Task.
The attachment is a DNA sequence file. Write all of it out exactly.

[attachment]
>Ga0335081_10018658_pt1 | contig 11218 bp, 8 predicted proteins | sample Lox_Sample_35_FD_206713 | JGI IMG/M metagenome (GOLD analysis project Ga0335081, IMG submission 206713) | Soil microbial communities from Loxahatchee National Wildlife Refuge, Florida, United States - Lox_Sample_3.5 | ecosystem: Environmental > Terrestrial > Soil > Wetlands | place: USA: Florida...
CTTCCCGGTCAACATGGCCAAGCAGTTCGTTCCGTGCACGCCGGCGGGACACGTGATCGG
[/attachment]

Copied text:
>Ga0335081_10018658_pt1 | contig 11218 bp, 8 predicted proteins | sample Lox_Sample_35_FD_206713 | JGI IMG/M metagenome (GOLD analysis project Ga0335081, IMG submission 206713) | Soil microbial communities from Loxahatchee National Wildlife Refuge, Florida, United States - Lox_Sample_3.5 | ecosystem: Environmental > Terrestrial > Soil > Wetlands | place: USA: Florida...
CTTCCCGGTCAACATGGCCAAGCAGTTCGTTCCGTGCACGCCGGCGGGACACGTGATCGG